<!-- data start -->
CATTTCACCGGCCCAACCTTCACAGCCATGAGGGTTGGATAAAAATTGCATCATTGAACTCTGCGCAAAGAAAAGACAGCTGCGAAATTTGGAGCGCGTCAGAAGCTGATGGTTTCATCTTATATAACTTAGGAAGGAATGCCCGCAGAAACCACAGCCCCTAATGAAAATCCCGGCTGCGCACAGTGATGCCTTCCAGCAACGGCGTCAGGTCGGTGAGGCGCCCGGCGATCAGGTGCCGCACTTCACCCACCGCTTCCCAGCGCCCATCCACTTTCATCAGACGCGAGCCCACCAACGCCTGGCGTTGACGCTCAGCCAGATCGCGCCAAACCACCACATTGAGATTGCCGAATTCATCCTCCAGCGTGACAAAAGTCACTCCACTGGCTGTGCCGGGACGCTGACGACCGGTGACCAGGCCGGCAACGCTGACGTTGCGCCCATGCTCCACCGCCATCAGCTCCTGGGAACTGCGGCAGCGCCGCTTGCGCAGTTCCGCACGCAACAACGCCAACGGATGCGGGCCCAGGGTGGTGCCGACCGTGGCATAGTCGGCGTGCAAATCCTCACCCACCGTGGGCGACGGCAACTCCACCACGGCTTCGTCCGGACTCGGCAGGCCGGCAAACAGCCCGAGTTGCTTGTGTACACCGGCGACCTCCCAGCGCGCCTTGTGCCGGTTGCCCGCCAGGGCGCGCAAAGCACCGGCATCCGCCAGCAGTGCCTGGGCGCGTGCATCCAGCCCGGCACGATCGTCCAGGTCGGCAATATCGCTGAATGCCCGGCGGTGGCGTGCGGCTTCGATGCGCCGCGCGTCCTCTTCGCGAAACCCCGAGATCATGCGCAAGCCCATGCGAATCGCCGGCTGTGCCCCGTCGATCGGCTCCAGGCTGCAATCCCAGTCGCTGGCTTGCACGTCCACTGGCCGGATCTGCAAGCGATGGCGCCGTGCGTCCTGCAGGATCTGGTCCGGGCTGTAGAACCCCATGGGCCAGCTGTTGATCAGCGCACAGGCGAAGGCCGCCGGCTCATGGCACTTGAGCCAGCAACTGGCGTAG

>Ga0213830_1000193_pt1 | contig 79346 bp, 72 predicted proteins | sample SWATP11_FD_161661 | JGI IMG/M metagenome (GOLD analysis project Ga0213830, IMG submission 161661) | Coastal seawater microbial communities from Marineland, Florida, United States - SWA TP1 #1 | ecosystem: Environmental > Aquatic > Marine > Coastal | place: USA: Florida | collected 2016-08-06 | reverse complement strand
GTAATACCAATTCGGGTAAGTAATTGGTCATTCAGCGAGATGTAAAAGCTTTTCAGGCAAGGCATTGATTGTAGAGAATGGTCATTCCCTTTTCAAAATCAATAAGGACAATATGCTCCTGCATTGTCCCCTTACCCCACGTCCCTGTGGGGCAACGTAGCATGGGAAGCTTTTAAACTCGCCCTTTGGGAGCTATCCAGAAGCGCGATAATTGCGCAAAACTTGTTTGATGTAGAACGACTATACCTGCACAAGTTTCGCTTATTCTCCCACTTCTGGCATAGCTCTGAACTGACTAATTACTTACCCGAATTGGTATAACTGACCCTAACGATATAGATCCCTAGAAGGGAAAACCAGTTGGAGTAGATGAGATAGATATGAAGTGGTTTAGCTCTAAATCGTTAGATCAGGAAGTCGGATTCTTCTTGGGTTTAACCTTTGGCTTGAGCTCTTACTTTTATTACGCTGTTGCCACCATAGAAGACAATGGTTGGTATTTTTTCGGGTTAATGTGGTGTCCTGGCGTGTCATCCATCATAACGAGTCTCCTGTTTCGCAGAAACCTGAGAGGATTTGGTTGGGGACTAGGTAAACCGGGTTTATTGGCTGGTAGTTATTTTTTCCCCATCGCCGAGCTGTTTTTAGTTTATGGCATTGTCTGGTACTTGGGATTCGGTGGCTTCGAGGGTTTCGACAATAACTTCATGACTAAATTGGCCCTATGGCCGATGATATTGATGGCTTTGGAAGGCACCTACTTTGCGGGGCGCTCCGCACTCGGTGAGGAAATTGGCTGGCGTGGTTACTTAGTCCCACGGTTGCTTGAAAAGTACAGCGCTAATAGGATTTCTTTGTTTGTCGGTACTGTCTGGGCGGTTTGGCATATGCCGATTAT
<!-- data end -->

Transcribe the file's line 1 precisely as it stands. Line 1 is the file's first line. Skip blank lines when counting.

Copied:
CATTTCACCGGCCCAACCTTCACAGCCATGAGGGTTGGATAAAAATTGCATCATTGAACTCTGCGCAAAGAAAAGACAGCTGCGAAATTTGGAGCGCGTCAGAAGCTGATGGTTTCATCTTATATAACTTAGGAAGGAATGCCCGCAGAAACCACAGCCCCTAATGAAAATCCCGGCTGCGCACAGTGATGCCTTCCAGCAACGGCGTCAGGTCGGTGAGGCGCCCGGCGATCAGGTGCCGCACTTCACCCACCGCTTCCCAGCGCCCATCCACTTTCATCAGACGCGAGCCCACCAACGCCTGGCGTTGACGCTCAGCCAGATCGCGCCAAACCACCACATTGAGATTGCCGAATTCATCCTCCAGCGTGACAAAAGTCACTCCACTGGCTGTGCCGGGACGCTGACGACCGGTGACCAGGCCGGCAACGCTGACGTTGCGCCCATGCTCCACCGCCATCAGCTCCTGGGAACTGCGGCAGCGCCGCTTGCGCAGTTCCGCACGCAACAACGCCAACGGATGCGGGCCCAGGGTGGTGCCGACCGTGGCATAGTCGGCGTGCAAATCCTCACCCACCGTGGGCGACGGCAACTCCACCACGGCTTCGTCCGGACTCGGCAGGCCGGCAAACAGCCCGAGTTGCTTGTGTACACCGGCGACCTCCCAGCGCGCCTTGTGCCGGTTGCCCGCCAGGGCGCGCAAAGCACCGGCATCCGCCAGCAGTGCCTGGGCGCGTGCATCCAGCCCGGCACGATCGTCCAGGTCGGCAATATCGCTGAATGCCCGGCGGTGGCGTGCGGCTTCGATGCGCCGCGCGTCCTCTTCGCGAAACCCCGAGATCATGCGCAAGCCCATGCGAATCGCCGGCTGTGCCCCGTCGATCGGCTCCAGGCTGCAATCCCAGTCGCTGGCTTGCACGTCCACTGGCCGGATCTGCAAGCGATGGCGCCGTGCGTCCTGCAGGATCTGGTCCGGGCTGTAGAACCCCATGGGCCAGCTGTTGATCAGCGCACAGGCGAAGGCCGCCGGCTCATGGCACTTGAGCCAGCAACTGGCGTAG